by Barry James from Wolf21.com
A cardinal rule of marketing is ‘know your customers.’ In online marketing, a second rule is ‘don’t spam our customers.’ E-mail campaigns have long been a staple of online marketing; however, the proliferation of scam artists (spam artists?) has bred a high degree of cynicism amongst target audiences who are ever more ready to block e-mails from all-too persistent marketers; or, worse yet, report what appears to be dubious marketing from a website as spam. Search titan, Google, frowns on spammers, and you do not want to risk having your business website blacklisted by Google.
Now, as online businesses and marketers have realized the vast potential of social media sites, such as Facebook and Twitter, to reach their target audience, so too have spammers and ‘phish’ artists. You do not want to have an otherwise well-crafted social media marketing strategy scuppered – risking your site’s viability and online reputation – by being classed amongst such “black hat operators.”
The Economist reports that, “(s)pammers are moving onto social-networking sites such as Facebook because they find e-mail increasingly unrewarding.” “Data from Cisco,” its reported, “(indicates) the volume of e-mail spam began declining slowly in late 2009 . . . and by almost half in the past three months, after the authorities disabled spam networks in Russia and the Netherlands.” Online security firms, it appears have done their job, “with the result that they stop more that 98% [of spam] from reaching its target,” according to the Economist.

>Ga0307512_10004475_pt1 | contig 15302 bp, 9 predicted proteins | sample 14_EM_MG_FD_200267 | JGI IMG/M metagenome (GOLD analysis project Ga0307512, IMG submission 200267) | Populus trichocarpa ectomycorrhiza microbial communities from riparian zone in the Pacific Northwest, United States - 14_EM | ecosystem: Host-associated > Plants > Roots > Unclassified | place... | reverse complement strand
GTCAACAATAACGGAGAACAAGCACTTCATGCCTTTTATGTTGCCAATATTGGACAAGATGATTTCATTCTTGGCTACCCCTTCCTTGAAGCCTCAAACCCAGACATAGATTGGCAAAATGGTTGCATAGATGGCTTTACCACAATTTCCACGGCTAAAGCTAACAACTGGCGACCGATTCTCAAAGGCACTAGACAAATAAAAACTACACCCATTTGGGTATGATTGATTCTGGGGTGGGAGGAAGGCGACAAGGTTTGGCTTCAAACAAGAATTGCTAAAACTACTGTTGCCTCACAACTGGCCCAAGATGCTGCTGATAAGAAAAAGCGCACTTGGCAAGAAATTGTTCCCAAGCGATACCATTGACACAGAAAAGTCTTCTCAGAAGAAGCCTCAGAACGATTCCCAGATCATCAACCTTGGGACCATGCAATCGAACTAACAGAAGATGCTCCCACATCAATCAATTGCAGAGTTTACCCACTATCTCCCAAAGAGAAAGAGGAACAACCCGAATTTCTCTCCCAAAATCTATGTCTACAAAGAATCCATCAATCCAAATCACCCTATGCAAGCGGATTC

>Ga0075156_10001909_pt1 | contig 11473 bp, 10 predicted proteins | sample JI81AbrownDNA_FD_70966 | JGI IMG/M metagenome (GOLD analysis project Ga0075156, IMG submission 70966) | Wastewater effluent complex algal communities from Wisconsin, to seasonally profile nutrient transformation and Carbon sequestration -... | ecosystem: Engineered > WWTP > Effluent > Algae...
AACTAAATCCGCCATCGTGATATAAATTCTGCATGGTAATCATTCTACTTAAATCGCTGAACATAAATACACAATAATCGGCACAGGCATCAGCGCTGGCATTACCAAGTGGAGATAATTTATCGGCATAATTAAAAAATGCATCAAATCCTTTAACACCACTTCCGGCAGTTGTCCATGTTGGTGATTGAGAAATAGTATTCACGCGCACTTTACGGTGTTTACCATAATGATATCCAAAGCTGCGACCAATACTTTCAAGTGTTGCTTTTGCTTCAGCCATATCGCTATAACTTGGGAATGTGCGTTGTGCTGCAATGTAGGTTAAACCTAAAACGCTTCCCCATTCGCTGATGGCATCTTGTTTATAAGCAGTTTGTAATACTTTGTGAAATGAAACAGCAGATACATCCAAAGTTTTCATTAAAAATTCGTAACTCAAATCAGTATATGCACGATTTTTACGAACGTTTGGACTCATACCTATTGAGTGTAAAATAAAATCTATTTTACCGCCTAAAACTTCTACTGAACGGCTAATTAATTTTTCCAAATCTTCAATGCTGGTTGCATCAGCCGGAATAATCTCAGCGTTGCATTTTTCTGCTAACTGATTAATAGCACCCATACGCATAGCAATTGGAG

Now the shift has begun to popular social media sites. Twitter reportedly estimates that only 1% of their traffic originates from spammers. However, “researchers from the University of California at Berkeley and the University of Illinois at Champaign-Urbana show that 8% of links published were shady, with most of them leading to scams and the rest to Trojans” the Economist reports. “Links in Twitter messages, they found, are over 20 times more likely to get clicked than those in e-mail spam.”
In an online experiment, security firm, BitDefender, was able to generate up to 100 new Facebook friends a day on phony profiles they created. (Utilizing a profile picture, particularly that of a pretty woman, was the most effective friend generator.) “When the firm’s researchers expanded their requests to strangers who shared even one mutual friend, almost half accepted,” according to the Economist, and, “(w)orse, a quarter of BitDefender’s new friends clicked on links posted by the firm, even when the destination was obscured.”
With malware and Trojan viruses spreading rapidly on many social media sites, users are sure to become increasingly wary of new contacts. A social media marketing campaign should, therefore, build out organically starting from existing customer lists and offering value-added information, entertainment or opportunities. A campaign run solely to build brand recognition, and offering nothing in return for the time and effort put in by the end-user reading or responding to a marketing reach out (however small that might seem), risks being seen as unwanted spam. The best result to such an approach is likely to be brand diminishment – the very opposite of the intended result – yet, in a worst case scenario, the reputation and viability of a company’s online business may be imperiled.
Again, you do not want your site blacklisted by Google, or any other search engine or social platform. Such an outcome could wipe out years of online marketing efforts, or . . . worse . . . put you out of business.